Pavin Chachavalpongpun is associate professor at Kyoto University’s Center for Southeast Asian Studies.

The Thai junta is suffering from a severe crisis of legitimacy as the controversy surrounding one of its strongmen continues to erode the regime’s political foundation. For months now, Deputy Prime Minister and Defense Minister Prawit Wongsuwan, who participated in the military coup in 2014, has sunk deeper into endless corruption scandals that could potentially threaten the security of the military government.

It all began with a photo of Prawit flashing his expensive diamond-encrusted Richard Mille watch, worth up to $500,000, and a gigantic diamond ring. Thais later discovered different models of high-priced watches on Prawit’s wrist. So far, the total number of his watches has increased to 25. But this number is not static. A Facebook page has set itself the task of uncovering Prawit’s hidden assets. These revelations have forced Thai authorities to investigate the deputy prime minister’s mysterious wealth.

The investigation has proved to be a fake. The National Anti-Corruption Commission (NACC) has long been politicized and today serves as an instrument for safeguarding the interests of the junta. As expected, the NACC found no evidence that Prawit owns a large collection of luxurious watches — even though members of the cabinet are obliged to file asset declarations before accepting their posts. Prawit never declared the watches he has been photographed with to the commission.

Under pressure from public opinion, Prawit finally said that he had borrowed watches from his friends and already returned them. The Thai media, intimidated in the current climate of fear, opted to leave it that, failing to follow up with further investigations.

As the number of watches has risen, confidence in the junta has fallen. The opposition considered Prawit’s corruption case as a sign of monumental hypocrisy. The junta justified its coup by pointing to the corruption of the civilian government of then-Prime Minister Yingluck Shinawatra. The primary mission of the army was therefore to eliminate corruption from Thai politics.

But corruption has not subsided since the military took power. The problem, indeed, appears to have worsened. Members of the junta have arranged for their relatives to receive high-paying government jobs, and a controversial project to build giant statues in a western province has apparently involved massive kickbacks to military officers. All this shows that the military government is doing more to entrench corruption than to fight it.

Prawit’s “Watchgate” has the potential to derail the junta’s political plans at a moment when the generals are trying to set up a political party to compete with civilian politicians in the upcoming general elections, which have now been postponed to 2019. Even the junta’s backers have openly criticized the poor transparency of the military regime.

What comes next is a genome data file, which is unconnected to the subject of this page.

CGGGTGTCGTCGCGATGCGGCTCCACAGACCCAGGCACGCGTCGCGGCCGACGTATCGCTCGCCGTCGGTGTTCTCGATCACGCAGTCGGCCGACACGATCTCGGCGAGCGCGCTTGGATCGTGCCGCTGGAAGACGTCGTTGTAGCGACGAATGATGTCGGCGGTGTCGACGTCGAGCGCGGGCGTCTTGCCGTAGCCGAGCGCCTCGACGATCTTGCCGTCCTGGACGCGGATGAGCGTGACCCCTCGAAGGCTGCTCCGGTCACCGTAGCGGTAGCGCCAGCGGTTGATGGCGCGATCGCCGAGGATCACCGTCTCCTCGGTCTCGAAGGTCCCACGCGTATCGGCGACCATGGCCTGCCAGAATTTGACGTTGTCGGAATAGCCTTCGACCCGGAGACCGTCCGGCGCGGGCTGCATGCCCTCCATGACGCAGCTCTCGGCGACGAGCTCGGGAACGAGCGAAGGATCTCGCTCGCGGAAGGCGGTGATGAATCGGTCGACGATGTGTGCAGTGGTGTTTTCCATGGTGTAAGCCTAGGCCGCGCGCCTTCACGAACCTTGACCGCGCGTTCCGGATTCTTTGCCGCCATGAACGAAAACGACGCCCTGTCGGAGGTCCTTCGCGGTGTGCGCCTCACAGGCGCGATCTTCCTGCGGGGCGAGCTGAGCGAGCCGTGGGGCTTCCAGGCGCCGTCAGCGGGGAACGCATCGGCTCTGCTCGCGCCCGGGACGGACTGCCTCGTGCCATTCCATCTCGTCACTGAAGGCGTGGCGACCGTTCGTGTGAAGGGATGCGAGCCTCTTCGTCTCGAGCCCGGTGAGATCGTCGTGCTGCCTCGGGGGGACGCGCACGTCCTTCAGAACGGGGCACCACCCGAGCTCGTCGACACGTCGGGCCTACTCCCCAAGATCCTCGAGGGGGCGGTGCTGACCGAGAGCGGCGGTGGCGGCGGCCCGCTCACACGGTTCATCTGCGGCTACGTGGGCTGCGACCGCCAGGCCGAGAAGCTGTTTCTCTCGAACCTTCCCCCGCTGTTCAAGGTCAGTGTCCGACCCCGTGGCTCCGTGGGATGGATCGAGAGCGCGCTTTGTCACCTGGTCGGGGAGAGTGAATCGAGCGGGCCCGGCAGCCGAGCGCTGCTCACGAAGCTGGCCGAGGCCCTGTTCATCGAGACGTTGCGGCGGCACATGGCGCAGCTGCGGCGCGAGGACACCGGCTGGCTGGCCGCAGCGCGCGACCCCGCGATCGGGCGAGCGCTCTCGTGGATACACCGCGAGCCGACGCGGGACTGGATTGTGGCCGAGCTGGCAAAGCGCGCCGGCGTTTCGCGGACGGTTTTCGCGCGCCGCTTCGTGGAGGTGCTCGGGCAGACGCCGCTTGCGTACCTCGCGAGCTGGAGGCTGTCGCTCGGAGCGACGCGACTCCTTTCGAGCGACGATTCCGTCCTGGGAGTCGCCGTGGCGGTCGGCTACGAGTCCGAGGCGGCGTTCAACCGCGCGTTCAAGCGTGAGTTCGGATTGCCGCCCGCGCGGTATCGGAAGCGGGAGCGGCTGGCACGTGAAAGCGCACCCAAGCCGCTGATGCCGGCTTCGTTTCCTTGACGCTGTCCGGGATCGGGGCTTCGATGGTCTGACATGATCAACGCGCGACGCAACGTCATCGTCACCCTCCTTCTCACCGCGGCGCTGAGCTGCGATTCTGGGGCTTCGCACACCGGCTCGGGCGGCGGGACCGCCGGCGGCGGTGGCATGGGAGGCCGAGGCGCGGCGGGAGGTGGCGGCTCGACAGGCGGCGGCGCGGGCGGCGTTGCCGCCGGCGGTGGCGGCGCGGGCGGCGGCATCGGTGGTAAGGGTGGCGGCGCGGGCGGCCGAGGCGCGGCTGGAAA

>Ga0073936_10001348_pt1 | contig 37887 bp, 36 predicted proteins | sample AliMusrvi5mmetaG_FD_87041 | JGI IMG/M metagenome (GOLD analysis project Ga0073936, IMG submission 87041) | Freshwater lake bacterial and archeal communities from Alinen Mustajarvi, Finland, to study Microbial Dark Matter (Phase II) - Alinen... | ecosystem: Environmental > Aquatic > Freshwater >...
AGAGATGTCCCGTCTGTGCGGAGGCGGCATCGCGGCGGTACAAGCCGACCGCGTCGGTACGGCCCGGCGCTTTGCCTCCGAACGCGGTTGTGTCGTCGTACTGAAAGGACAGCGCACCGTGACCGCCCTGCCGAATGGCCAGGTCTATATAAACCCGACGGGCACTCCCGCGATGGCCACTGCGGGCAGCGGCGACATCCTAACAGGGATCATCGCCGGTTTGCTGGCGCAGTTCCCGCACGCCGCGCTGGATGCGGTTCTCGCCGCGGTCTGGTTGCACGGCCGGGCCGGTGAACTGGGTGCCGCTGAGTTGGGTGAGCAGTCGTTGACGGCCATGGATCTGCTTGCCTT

Former prime minister Abhisit Vejjajiva, from the pro-junta Democrat Party, stated that Prawit should be suspended from his position until he thoroughly explains the ownership of the watches. The support of these so-called yellow shirts (who supported the coup) has been crucial in legitimizing the military’s intervention in politics. A possible rupture of relations between the yellow shirts and the military could affect the longevity of the military regime itself.

The ultimate objective of the military is to maintain its influence in politics in the post-election period. Thailand has spent more than 10 years now in protracted crisis, and the recent royal succession has intensified it. King Vajiralongkorn ascended the throne after the death of his father, King Bhumibol Adulyadej. But Vajiralongkorn’s eccentric lifestyle and his violent nature have already made his reign unpredictable.

This volatility has compounded the anxiety among Thai elites. It would seem that Prawit’s corruption scandals have provided useful materials to the opponents to discredit the junta.

The obvious solution would be to remove Prawit from the government. So far, Prime Minister Prayuth Chan-ocha has remained silent about the investigation. But silence represents a dilemma for the government, too. As long as the prime minister refrains from taking action, the public will see this as protecting Prawit.

It remains to be seen how the Shinawatras will exploit the Prawit scandal. Both Thaksin and Yingluck were accused of corruption while in office. Thaksin has sought self-imposed exile since he was removed from power in 2006. Yingluck recently fled the country before her verdict was read out. She was charged with mishandling the rice subsidy scheme that allegedly cost Thailand more than $8 billion.

Can the Shinawatras rely on their red-shirt supporters inside Thailand to undermine Prawit? Since the 2014 coup, the red-shirt movement has been largely dismantled. Today, active political activists are not necessarily red shirts. Mostly they are Bangkok-based urbanites with an anti-junta agenda.

Now Ekachai Hongkangwan, a pro-democracy activist, has launched a campaign to scrutinize Prawit’s hidden wealth. He has mockingly offered to give his own watches to Prawit and has printed hundreds of pocket-size calendars containing pictures of Prawit’s watches and distributed them to passersby. He was detained by the military but eventually released.

The Prayuth government faces a tough choice. If it ignores the allegations against Prawit, it risks inciting popular discontent. If it chooses to reprimand Prawit, it would effectively reveal the failure of its own anti-corruption agenda. The military regime will be destabilized either way.